Now, as a new book by Eastern Europe wine expert Caroline Gilby MW demonstrates, these countries are finding a place on the shelves of wine sellers in the US, UK and other northern European countries. In The wines of Bulgaria, Romania and Moldova Gilby demonstrates an obvious excitement at seeing the rise in popularity of these wines: ‘I am passionate that Eastern Europe is the last undiscovered treasure trove of the wine world,’ she says.
As somebody who has been involved first in selling and then in consulting for Eastern European wine for three decades Gilby is particularly proud to see the results of this wine revolution, putting the success down to today’s wines being artisan, affordable and authentic. This is in stark contrast to the wines of the past: ‘Each country has emerged with a clear and distinctive identity,’ she says. ‘The change has been a complete revolution from communist, mass-market, wine-based alcoholic beverage, to today’s industries where an exciting raft of small producers has added interest and individuality and pushed quality forward.’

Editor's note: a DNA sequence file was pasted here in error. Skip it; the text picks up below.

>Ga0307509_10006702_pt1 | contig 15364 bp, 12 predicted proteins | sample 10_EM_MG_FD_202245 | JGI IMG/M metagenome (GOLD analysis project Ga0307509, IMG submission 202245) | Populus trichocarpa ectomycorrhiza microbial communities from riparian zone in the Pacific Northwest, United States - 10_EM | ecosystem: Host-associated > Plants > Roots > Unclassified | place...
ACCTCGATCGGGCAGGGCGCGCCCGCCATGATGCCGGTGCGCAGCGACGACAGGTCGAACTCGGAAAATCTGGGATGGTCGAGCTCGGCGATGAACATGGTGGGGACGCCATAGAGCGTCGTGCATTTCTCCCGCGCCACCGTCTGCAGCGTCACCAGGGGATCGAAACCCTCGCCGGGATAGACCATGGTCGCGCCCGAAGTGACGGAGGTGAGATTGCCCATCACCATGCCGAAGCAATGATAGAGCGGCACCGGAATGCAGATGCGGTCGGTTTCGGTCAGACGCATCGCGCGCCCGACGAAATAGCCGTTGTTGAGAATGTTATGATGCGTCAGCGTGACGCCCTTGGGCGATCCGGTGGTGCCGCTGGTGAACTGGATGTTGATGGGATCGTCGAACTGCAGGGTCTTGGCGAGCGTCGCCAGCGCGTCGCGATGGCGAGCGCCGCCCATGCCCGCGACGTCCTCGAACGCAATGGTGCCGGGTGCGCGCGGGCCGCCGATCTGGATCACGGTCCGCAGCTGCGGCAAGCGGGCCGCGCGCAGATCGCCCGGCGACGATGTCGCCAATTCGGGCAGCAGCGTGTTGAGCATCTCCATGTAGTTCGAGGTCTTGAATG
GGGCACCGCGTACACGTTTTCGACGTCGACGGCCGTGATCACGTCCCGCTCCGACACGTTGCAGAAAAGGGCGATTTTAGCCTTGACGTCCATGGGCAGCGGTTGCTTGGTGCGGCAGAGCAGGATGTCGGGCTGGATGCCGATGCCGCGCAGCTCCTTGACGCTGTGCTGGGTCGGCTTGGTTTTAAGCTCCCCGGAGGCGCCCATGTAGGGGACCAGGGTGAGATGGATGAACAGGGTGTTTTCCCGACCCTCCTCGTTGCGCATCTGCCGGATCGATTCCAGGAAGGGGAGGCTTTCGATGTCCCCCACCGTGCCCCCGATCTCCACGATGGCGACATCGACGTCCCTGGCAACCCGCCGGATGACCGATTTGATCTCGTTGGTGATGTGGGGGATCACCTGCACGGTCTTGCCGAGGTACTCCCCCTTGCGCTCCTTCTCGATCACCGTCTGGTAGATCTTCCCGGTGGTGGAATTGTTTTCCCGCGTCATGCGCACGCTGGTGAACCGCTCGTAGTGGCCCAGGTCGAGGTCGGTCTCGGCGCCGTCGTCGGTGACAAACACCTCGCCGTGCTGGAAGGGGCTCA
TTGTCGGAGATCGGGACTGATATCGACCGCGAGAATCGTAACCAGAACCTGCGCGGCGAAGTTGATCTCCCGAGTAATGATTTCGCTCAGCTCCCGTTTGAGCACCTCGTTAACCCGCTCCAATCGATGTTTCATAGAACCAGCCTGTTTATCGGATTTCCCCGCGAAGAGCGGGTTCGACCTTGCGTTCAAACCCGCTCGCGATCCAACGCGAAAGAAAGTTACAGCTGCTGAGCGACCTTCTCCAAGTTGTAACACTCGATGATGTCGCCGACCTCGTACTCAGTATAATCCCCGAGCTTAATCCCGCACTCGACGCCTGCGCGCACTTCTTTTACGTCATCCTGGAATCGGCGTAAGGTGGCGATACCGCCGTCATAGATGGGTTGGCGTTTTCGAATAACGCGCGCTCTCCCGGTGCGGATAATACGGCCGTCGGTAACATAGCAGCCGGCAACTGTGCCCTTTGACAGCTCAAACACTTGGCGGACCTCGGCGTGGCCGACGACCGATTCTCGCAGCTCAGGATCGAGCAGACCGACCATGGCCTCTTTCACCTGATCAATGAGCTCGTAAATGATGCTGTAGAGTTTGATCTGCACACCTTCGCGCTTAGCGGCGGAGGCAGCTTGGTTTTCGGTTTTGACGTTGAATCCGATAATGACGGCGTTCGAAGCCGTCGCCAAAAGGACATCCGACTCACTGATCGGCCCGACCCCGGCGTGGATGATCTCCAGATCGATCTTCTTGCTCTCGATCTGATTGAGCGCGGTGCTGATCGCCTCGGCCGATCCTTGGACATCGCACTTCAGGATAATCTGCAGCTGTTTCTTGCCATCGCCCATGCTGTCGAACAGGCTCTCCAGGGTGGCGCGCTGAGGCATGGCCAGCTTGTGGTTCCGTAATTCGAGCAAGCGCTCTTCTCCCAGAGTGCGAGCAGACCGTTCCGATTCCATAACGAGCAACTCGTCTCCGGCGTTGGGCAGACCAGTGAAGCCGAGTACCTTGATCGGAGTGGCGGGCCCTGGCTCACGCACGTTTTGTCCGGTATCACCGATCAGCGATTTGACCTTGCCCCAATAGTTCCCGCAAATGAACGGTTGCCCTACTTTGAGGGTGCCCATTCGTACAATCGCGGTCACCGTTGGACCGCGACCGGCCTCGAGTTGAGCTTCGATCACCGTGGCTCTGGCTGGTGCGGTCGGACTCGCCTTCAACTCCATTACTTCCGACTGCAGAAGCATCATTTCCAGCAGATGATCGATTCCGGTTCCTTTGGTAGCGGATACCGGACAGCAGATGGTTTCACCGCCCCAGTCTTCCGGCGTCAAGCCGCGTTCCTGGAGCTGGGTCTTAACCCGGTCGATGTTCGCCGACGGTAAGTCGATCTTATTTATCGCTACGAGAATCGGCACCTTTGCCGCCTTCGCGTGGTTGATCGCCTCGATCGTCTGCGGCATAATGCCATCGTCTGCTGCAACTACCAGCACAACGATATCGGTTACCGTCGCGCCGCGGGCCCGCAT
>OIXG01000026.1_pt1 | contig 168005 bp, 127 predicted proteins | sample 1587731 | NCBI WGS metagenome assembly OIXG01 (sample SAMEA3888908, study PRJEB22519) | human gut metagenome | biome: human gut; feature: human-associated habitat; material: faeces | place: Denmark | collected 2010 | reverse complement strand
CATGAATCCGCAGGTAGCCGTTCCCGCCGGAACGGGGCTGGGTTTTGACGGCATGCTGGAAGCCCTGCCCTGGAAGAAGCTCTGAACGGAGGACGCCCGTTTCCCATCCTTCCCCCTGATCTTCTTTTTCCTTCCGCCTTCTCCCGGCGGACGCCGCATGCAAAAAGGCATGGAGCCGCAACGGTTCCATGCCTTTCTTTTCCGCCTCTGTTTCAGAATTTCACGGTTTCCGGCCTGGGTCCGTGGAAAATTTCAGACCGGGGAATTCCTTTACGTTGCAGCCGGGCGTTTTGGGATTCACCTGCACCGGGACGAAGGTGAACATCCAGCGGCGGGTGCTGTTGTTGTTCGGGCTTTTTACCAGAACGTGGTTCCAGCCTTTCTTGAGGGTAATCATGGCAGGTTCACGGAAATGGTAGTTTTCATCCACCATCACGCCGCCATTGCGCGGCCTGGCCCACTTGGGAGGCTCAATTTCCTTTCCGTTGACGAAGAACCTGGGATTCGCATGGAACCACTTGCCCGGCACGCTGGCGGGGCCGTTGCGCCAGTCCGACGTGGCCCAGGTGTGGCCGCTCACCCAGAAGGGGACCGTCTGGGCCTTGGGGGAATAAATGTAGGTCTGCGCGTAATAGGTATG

Although there are similarities between the experiences of Bulgaria, Romania and Moldova there are also distinct differences. The book tackles each country’s story in turn, examining the unique histories, geography, grape varieties and wine producers that have formed the three wine industries we see today. For wine lovers interested in discovering new wines that rival any in Western Europe or the New World this is an essential guide.
About the author
Caroline Gilby MW joined Augustus Barnett as a trainee wine buyer in 1988, working for them for seven years and becoming an MW in 1992. Since 1995 Caroline has provided wine consultancy to a range of clients, from major international PLCs to small boutique wineries. A member of the Circle of Wine Writers, Caroline contributes to magazines including Decanter, Harpers, Revija Vino and Meininger’s Wine Business International. She also writes for Hugh Johnson’s Pocket Wine Book and has contributed to several other wine guides. Caroline judges regularly at international wine competitions and is the Decanter World Wine Awards joint regional chair for North, Central & Eastern Europe. She has been President of the Vinistra Wine competition since 2014 and frequently judges in Eastern Europe.
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Spain is one of the world’s largest wine-producing countries. Over recent years the level of quality in wines has risen sharply and many neglected wine regions are finding new life on the world stage. Within the lifetime of many of today’s wine drinkers Spain has seen huge political, cultural and social changes, and these have had a positive effect on its wine industry.